“I/ain’t been gettin’ high/well maybe a little/baby I don’t wanna lie”

“iSpy” by KYLE (a/k/a SuperDuperKyle) and Lil Yachty is one of those rap videos that went SUPER VIRAL. With a visual style that looks like a mixture of Major Lazer and Lazor Wulf, a catchy sing-along “I spy, with my little eye” hook and that co-sign from Yachty himself, the clip currently stands at well over 100 million views (and counting). Kyle Harvey had been rapping since the age of 13 and had been releasing mixtapes since 2009, but “iSpy” made him a recognizable star on a level nothing he had previously done could even compare to. It’s little wonder that a year later he was starring in a loosely autobiographical film made exclusively for Netflix.

Before all of that though there was “Light of Mine,” his major label debut for Atlantic Records. Dead up you could try ignoring this album, but KYLE released EIGHT singles from it, making him ALMOST unavoidable even if “iSpy” didn’t launch him into the stratosphere. Out of them all “Playinwitme” featuring Kehlani is easily my favorite. It has an easygoing piano break, a scratched in hook, a strummed guitar interlude, and it’s all masterfully handled by Superduperbrick, Naz and Jake Troth. It’s easy to miss given how pop and commercial the track is but it’s even got a queer positive message thanks to Kehlani directing her message to a partner of the same sex. It’s not even made a focus or a point of interest, it’s just thrown out there like “girl I’m gon’ need that time back” and in an ideal world that’s how it should be — normal relationship talk, nothing special.

It would be an unnecessary cheap shot to say “nothing special” is how I feel about Kyle Harvey musically, but I think acting is probably the right lane for him. Look — it’s not that he’s terrible. In fact at times I find him amusing, like the conversation he has with his conscience on “Ups & Downs,” making fun of himself for thinking the voice in his head is like Jiminy Cricket. It’s that very fact that makes it frustrating to listen to “Light of Mine” and find him to be largely interchangeable with any other singing rapper of the last five years. It’s only the production of songs like “Ikuyo” and guest stars like 2 Chainz and Sophia Black that stand out — otherwise he’s layered up and pitch corrected to the point he could be from any region of the U.S.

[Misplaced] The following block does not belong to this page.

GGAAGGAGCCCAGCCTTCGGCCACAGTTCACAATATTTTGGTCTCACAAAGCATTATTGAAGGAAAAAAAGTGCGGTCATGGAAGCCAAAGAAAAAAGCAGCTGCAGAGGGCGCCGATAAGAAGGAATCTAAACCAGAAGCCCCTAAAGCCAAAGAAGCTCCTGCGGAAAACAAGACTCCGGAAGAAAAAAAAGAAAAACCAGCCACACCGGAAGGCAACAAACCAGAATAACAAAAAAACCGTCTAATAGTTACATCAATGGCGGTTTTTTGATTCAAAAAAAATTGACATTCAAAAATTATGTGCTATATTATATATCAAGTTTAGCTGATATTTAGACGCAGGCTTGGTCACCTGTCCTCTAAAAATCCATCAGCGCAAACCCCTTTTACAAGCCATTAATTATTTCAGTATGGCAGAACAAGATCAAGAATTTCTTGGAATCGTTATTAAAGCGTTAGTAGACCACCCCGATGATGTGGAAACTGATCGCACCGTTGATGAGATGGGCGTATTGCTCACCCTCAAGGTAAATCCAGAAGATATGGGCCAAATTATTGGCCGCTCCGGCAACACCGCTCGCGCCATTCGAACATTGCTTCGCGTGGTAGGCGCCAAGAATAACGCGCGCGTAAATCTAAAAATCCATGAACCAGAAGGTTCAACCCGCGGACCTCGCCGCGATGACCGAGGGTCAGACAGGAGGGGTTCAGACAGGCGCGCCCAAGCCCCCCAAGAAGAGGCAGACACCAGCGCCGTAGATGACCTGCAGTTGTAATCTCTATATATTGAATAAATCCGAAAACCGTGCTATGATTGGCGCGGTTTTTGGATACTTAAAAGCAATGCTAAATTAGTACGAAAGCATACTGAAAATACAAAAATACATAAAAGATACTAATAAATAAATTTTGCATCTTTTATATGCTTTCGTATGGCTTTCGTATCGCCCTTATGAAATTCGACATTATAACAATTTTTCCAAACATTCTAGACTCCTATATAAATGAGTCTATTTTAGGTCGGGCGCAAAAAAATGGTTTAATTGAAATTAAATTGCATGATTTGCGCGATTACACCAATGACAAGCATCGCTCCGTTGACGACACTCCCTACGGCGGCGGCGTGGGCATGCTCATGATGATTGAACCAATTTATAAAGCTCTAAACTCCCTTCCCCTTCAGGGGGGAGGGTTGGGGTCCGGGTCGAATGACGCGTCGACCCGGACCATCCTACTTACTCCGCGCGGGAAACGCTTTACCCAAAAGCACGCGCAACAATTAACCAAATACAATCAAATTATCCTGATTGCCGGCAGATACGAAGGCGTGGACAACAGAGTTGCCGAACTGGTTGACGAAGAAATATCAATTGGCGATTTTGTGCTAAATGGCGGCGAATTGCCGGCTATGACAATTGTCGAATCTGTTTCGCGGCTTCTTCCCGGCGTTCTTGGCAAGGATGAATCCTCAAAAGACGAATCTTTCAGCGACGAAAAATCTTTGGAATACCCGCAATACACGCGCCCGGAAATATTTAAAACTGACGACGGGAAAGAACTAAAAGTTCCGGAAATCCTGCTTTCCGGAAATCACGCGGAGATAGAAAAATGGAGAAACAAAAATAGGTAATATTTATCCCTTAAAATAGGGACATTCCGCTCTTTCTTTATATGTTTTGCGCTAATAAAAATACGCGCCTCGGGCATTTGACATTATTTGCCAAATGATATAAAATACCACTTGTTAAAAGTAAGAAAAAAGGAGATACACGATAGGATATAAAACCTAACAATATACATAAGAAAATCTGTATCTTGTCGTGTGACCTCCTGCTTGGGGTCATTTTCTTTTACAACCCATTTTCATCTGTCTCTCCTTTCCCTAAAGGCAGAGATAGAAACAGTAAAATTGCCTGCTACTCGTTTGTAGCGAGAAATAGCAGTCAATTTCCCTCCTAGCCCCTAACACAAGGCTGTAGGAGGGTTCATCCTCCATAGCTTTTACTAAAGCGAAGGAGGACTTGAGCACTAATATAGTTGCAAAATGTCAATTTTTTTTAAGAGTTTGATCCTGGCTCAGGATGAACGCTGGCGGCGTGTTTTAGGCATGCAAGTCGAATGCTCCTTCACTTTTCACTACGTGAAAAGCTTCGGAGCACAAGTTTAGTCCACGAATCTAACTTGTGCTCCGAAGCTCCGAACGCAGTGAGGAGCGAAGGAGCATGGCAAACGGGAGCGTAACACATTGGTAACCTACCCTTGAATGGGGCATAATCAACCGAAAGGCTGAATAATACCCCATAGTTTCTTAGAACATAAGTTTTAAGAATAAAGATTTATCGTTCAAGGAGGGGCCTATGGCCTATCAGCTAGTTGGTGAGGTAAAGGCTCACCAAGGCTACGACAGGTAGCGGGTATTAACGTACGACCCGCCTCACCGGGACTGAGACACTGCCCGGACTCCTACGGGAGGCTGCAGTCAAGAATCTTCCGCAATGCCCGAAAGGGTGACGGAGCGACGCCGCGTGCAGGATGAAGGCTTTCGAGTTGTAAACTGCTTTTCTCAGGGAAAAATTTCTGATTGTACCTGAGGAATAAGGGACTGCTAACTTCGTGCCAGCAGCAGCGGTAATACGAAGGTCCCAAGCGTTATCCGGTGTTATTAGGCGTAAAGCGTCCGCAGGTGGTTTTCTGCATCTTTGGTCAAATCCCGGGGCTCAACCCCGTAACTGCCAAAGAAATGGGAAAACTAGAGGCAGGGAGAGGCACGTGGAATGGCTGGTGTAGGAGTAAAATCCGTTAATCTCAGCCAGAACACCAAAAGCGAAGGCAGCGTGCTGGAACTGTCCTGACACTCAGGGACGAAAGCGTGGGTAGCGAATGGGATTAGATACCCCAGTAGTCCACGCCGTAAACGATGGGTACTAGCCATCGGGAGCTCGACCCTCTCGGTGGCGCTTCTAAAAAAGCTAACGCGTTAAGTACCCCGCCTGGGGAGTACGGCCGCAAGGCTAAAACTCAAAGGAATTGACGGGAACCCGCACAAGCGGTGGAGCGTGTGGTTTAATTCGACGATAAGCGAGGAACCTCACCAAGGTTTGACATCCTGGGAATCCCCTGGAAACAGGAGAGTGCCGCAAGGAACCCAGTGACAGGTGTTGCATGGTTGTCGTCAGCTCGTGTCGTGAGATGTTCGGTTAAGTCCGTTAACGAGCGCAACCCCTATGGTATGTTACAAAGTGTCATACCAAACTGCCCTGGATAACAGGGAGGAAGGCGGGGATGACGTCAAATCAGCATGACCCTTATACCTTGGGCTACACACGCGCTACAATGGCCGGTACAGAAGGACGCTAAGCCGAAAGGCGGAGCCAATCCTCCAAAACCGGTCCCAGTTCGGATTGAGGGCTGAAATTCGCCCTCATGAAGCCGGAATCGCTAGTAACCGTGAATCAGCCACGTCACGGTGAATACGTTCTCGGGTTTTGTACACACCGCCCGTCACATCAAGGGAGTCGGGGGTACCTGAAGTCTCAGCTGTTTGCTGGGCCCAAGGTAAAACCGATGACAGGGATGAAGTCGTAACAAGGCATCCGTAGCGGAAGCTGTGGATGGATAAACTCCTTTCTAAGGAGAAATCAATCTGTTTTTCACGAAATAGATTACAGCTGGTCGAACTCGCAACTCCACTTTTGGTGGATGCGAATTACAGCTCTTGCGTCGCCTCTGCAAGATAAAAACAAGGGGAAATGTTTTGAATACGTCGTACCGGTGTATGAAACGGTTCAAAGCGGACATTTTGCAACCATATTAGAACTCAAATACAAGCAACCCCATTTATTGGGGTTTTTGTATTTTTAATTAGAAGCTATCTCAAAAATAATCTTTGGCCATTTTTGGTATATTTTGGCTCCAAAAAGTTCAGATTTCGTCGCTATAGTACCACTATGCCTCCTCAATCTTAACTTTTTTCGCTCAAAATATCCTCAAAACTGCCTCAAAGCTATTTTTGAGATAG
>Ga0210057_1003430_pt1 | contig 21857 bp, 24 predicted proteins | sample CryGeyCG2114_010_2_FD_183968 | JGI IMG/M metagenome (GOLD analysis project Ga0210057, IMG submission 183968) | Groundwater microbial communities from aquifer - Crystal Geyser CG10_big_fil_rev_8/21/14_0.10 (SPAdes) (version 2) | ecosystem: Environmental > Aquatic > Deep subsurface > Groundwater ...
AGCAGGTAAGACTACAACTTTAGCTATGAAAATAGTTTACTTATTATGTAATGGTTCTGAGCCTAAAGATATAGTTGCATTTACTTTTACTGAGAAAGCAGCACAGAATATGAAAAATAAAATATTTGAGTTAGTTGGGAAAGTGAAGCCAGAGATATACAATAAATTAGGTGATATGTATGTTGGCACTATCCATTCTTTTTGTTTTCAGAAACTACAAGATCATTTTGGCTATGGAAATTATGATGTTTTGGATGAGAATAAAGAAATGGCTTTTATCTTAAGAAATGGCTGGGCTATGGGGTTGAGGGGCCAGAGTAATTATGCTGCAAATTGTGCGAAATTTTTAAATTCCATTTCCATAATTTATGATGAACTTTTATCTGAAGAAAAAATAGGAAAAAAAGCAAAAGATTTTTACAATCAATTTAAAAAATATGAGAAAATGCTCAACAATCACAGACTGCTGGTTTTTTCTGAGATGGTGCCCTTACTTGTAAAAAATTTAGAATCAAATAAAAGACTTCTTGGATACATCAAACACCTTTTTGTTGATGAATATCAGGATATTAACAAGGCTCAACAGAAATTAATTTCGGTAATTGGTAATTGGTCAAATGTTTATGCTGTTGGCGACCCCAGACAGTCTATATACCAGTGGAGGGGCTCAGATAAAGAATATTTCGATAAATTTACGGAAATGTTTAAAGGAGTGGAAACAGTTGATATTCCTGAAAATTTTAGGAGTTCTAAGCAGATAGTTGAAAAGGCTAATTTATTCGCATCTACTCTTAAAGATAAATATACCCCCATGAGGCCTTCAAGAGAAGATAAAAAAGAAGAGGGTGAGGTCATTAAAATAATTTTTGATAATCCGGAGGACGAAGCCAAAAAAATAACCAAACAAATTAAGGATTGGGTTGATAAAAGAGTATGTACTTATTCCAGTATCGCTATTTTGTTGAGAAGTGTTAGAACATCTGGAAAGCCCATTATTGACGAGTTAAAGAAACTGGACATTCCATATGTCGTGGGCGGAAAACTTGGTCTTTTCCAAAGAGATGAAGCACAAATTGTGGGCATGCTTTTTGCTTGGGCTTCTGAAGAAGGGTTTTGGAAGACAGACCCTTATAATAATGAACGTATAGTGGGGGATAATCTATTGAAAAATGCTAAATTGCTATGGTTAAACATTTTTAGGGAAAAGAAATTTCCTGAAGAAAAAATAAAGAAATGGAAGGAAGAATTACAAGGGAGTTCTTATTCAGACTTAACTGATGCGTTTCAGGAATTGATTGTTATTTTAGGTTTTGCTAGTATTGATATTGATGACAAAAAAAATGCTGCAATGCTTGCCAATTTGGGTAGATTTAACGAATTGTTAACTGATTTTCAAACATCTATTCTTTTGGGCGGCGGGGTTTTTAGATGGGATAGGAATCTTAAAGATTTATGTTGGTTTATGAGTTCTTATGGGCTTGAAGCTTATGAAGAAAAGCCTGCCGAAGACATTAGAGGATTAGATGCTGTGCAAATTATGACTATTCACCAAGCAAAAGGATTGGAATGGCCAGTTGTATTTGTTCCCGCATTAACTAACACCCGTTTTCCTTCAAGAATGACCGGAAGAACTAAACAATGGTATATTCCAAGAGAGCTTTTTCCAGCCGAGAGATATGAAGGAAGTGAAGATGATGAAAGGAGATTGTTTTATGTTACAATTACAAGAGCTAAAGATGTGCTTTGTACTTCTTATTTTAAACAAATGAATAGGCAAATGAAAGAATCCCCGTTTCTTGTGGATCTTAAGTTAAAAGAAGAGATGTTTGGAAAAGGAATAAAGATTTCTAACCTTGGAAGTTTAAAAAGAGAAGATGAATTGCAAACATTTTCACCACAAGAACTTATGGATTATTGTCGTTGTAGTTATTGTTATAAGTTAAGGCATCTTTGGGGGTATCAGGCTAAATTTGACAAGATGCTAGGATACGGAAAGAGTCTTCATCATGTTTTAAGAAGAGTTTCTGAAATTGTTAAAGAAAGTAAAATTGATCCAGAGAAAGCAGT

It’s also amusing to see KYLE put a “rated M for mature” ESRB style rating on the cover of the album even though songs like “It’s Yours” could easily pass for quiet storm R&B. I guess that’s why he’s using a video game warning instead of a “parental advisory” PMRC style warning label. I’d even go so far as to say it’s a better fit because songs like this could be background music on the radio in GTA V. The song itself isn’t violent or mature, it’s everything ELSE you’re doing while it’s playing that would be.

It’s not as though KYLE can’t rap and doesn’t cuss — he proves he can do both on songs like “ShipTrip.” There are even some good bars here like “I wish every bad decision came with a preview.” MY wish is that he’d do more songs like this without having to squeeze himself into the same mold that every other rapper who gets on a major label seems to come out of.

It’s a backhanded compliment to say that I both like Kyle Harvey and don’t care that much about “Light of Mine.” I’m happy that he went viral, I’m happy that he starred in a well received movie, and I’m happy that his career seems to be going places. The strongest praise I can offer his album though is that it has one viral hit, some decent features, and largely solid production. Other than that it seems like all those years of grinding independently just led him to the same place as Migos, Post Malone, Swae Lee and Fetty Wap. That’s fine. He doesn’t stand out but he doesn’t bother me either, so this album is “mostly harmless.”

KYLE :: Light of Mine
6.5Overall Score